e-Bug Health Educator Training
Improve your ability to teach children and young people how to prevent the spread of infection and to use antibiotics responsibly.
Who is the course for?
Primary and secondary school educators, as well as those who lead community groups targeting children and young people. This course is designed for child educators in different settings around the UK, but may be appropriate for other countries and settings. Parents who are home educating might find this course useful if they would like to learn how to teach children about the prevention and spread of infection and caring for themselves and others when ill.
The course might also be of interest to healthcare professionals who work with children, for example, school nurses. Local authority or government officials involved in the management of infections and improving antibiotic use within communities, might also find this course useful.
What topics will you cover?
This course focuses on a variety of health topics spread over a three-week period.
Week 1: Introduction to microbes, hand hygiene, and respiratory hygiene
Week 2: Food hygiene and oral hygiene
Week 3: Antimicrobial resistance
Each week features a different set of learning outcomes that align to the topics covered.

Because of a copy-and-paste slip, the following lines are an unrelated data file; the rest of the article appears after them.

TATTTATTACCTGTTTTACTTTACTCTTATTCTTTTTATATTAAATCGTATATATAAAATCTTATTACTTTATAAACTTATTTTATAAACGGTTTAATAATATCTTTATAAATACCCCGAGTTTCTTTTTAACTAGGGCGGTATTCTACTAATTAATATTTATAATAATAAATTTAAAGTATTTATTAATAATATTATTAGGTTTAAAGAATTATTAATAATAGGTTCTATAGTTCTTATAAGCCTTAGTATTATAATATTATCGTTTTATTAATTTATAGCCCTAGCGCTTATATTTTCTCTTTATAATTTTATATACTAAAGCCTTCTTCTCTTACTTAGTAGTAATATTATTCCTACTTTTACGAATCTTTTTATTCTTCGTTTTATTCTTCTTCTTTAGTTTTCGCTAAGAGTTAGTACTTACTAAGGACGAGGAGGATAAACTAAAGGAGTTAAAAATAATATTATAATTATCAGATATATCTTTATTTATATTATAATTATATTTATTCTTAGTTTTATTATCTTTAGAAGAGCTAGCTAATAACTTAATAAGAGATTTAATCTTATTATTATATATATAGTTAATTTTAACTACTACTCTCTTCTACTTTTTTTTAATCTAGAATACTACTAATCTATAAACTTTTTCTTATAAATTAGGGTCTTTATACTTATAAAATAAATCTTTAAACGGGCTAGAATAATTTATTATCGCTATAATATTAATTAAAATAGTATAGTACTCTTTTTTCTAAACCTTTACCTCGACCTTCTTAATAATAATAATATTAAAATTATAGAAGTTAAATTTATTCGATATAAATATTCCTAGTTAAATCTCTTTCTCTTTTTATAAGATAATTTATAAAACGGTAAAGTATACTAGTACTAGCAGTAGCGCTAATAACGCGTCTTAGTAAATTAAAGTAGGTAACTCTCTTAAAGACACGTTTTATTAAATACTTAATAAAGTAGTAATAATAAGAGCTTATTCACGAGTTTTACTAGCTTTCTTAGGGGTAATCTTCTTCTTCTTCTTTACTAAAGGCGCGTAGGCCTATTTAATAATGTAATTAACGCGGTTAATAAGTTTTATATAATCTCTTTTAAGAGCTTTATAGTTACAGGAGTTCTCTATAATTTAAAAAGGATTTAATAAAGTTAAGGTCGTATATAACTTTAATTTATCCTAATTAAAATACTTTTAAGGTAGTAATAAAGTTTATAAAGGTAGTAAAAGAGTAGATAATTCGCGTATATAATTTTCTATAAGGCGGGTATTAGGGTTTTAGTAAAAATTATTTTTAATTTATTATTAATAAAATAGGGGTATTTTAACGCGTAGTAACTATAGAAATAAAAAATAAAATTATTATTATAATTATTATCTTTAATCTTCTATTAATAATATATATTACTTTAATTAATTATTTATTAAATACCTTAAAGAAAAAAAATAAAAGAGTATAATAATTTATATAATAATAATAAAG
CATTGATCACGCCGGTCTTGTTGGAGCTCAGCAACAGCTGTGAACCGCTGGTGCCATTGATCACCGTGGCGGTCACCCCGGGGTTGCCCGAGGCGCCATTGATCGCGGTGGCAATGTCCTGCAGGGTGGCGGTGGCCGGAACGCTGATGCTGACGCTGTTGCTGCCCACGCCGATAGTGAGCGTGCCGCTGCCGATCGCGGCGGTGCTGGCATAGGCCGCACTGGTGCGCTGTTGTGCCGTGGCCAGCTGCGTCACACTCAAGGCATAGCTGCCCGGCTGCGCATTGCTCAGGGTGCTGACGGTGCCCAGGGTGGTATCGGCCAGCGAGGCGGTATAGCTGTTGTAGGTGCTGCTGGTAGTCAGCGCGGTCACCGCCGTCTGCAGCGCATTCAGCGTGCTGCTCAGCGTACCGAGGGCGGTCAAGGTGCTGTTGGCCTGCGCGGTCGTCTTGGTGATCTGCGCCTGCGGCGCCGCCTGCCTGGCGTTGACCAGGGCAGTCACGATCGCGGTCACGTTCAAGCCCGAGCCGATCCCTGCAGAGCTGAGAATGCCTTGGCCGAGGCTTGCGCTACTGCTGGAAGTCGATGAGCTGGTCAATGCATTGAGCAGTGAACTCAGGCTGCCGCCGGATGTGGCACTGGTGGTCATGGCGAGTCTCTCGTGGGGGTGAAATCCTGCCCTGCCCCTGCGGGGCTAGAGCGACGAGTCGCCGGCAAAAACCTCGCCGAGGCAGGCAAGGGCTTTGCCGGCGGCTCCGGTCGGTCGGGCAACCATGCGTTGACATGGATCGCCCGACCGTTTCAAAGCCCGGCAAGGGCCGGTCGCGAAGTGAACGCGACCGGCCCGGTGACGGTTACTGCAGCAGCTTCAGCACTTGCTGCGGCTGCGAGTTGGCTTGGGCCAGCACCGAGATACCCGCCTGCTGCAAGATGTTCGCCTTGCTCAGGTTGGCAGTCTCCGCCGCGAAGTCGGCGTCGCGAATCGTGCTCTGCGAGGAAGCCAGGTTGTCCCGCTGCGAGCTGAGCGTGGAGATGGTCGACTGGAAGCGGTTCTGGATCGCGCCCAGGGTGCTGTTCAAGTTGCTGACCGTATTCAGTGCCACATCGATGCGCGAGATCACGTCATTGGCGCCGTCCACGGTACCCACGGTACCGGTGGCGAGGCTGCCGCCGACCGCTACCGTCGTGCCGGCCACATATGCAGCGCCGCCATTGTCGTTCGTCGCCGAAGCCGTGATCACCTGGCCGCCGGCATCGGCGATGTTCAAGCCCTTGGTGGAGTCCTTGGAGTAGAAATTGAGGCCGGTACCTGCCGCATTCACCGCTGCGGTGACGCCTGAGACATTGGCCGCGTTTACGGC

What will you achieve?
By the end of the course, you‘ll be able to…
Explain to children and young people that microbes live everywhere, come in different shapes and sizes, and there are useful and harmful microbes.
Demonstrate to children and young people how infection can spread through our hands, coughs and sneezes and why it is important to use soap and the six steps of hand-washing.
Demonstrate and explain to children and young people how microbes can spread through food or unclean kitchen surfaces.
Explore the influence that sugary food and drinks have on oral health with children and young people, and demonstrate the benefits of effective tooth-brushing.
Explain the importance of antibiotics to children and young people, demonstrate what antibiotic resistance is and how we can prevent it.